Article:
Read 3/20/10 - 3/23/10
4 Stars - Strongly Recommended
Many thanks must go out to Matty Byloos. He is the author of the short story collection entitled "Don't Smell the Floss", and he so wonderfully sent me a copy to review.
As many of you may be aware, I have recently found a new appreciation for the short story. It allows an author more 'play' space to let their imagination run farther and faster than a full length novel would. It grants them the opportunity to try out multiple POV's and story lines, showing the reader exactly what the author is capable of. Some collections of short stories are tied closely together - Ben Tanzer's eBook "Repetition Patterns" links his stories by placing them all in the same town, living on the same streets, shopping at the same stores. Others, like "Please:Fiction Inspired by the Smiths" share a similar theme, and are a mish-mosh of stories written by multiple authors.
Matty's collection demonstrates his flexibity as a writer. While his stories share no common location or obvious surface theme, there is definitely a darker, seedier, and sometimes humorous vein of humanity connecting them beneath the skin. Trading one POV for another, each stand alone story bears it's teeth and demands to be noticed.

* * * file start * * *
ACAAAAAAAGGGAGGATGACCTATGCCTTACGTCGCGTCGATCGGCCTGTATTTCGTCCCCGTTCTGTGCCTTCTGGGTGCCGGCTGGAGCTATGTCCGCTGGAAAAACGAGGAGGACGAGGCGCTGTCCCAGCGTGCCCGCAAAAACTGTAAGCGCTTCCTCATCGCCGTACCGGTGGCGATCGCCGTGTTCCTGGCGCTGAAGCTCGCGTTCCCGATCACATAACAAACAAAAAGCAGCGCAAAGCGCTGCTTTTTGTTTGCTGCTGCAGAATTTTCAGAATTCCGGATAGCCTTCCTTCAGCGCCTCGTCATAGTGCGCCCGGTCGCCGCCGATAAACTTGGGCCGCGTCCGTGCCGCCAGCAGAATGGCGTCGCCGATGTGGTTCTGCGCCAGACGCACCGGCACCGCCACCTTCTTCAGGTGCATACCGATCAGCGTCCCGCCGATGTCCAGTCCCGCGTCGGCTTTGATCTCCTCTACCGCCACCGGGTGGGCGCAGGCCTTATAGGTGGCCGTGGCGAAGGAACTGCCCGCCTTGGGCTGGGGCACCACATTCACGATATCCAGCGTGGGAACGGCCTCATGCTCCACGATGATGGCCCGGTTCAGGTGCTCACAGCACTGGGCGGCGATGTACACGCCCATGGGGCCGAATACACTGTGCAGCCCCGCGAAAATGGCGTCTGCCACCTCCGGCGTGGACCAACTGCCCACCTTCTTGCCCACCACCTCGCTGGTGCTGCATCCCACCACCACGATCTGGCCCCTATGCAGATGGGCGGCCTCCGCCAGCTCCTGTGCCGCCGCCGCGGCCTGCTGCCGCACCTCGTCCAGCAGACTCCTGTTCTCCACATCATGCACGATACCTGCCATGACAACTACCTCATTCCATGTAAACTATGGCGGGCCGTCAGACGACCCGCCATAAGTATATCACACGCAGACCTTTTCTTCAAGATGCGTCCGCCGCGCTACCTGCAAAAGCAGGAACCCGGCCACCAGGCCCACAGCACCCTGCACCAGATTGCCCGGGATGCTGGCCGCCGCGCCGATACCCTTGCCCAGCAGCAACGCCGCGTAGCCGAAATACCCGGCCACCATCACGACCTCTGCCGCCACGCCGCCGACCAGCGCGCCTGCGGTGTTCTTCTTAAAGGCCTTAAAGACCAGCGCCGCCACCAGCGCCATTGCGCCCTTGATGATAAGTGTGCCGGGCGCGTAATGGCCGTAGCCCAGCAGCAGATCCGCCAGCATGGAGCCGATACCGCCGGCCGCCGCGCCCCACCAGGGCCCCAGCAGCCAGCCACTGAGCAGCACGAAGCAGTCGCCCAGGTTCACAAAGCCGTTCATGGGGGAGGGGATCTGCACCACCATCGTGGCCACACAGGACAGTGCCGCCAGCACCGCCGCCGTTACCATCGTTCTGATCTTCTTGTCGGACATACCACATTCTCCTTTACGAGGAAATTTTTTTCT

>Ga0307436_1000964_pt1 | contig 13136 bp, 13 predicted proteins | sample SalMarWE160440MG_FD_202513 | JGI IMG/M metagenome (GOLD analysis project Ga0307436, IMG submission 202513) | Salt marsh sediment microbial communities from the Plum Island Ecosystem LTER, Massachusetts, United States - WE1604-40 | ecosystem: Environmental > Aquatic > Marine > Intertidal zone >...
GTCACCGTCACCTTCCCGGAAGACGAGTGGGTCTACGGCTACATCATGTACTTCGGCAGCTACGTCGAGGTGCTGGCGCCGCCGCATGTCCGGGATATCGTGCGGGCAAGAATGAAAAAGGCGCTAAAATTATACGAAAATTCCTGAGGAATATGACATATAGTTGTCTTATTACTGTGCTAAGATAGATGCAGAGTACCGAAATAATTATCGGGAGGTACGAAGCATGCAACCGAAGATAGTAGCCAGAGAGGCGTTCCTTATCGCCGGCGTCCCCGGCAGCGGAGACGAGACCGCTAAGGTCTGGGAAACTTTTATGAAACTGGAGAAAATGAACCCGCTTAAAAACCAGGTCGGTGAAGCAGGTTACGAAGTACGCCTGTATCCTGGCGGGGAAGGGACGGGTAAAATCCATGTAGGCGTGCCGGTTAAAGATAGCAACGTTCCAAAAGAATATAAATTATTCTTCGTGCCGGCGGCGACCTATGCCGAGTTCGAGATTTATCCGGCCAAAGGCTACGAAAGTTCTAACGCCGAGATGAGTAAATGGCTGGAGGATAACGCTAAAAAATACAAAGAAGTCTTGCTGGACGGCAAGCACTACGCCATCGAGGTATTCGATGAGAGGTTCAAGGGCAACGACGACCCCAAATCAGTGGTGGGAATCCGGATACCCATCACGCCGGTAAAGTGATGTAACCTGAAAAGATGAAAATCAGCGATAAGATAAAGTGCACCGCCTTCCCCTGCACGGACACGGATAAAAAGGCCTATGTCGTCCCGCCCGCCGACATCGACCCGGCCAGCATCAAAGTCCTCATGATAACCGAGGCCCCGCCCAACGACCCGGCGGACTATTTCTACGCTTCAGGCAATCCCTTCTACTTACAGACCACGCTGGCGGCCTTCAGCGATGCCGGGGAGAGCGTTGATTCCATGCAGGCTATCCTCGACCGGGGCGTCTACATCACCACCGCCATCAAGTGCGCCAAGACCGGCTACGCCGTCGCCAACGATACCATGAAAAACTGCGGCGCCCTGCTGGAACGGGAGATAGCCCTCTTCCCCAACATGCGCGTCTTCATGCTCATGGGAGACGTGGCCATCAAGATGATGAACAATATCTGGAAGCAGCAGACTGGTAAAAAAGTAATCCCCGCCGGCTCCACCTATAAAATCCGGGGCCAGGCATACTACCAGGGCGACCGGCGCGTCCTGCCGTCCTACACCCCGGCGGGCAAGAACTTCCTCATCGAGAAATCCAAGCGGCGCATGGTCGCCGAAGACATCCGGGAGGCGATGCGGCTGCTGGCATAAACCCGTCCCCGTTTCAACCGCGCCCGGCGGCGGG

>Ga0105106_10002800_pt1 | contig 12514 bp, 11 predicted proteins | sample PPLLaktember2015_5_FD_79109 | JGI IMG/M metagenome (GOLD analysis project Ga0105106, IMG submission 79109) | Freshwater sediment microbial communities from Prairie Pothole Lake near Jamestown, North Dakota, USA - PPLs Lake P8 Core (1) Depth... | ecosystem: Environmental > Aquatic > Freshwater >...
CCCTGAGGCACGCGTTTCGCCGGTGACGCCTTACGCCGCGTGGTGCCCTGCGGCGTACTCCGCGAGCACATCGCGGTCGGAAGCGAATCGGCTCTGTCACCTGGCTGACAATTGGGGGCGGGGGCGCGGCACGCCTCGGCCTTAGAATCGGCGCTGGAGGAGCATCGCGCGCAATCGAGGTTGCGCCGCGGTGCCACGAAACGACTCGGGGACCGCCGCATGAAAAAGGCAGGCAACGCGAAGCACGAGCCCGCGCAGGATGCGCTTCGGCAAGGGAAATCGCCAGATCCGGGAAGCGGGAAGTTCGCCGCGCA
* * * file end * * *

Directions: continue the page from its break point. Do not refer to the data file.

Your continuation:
In "One Day, Letter From Ghost Leg", Byloos explores the twisted world of Apotemnophilia - or the obsession of self demanded amputation - and the effect our narrators particular fixation has on his leg. "A Brief History of the Tupperware Party" introduces us as the freakishly hairy character of the story, in which our mind is capable of no thoughts other than how hideously hairy and beastly we are. The hero in "Stories Leading up to, and Some Including E. Leon Spaughy" learns to come to terms with a talking skunk that has been following him around town for months. And in "My Friend the Pornographer", we meet a young man on the set of his first camera shoot for a porn film, and watch him fall hopelessly in love with it's star.
As I experienced "Don't Smell the Floss", I found myself wondering, at times, how much of Matty's message I was really getting. I admit that some of the stories went a bit above my head, but I didn't let that bother me. I sat back and let the stories tell themselves. And I thoroughly enjoyed them. Matty has a way of making the strangest, most bizarre situation seem like something that could happen to you or someone you know.
Read this book. You know you want to. You can hear it calling you.
For more information on Write Bloody Books, the publishing company, click here. This is their first published work of fiction.
Keep an eye out out for an interview with Matty Byloos, coming soon.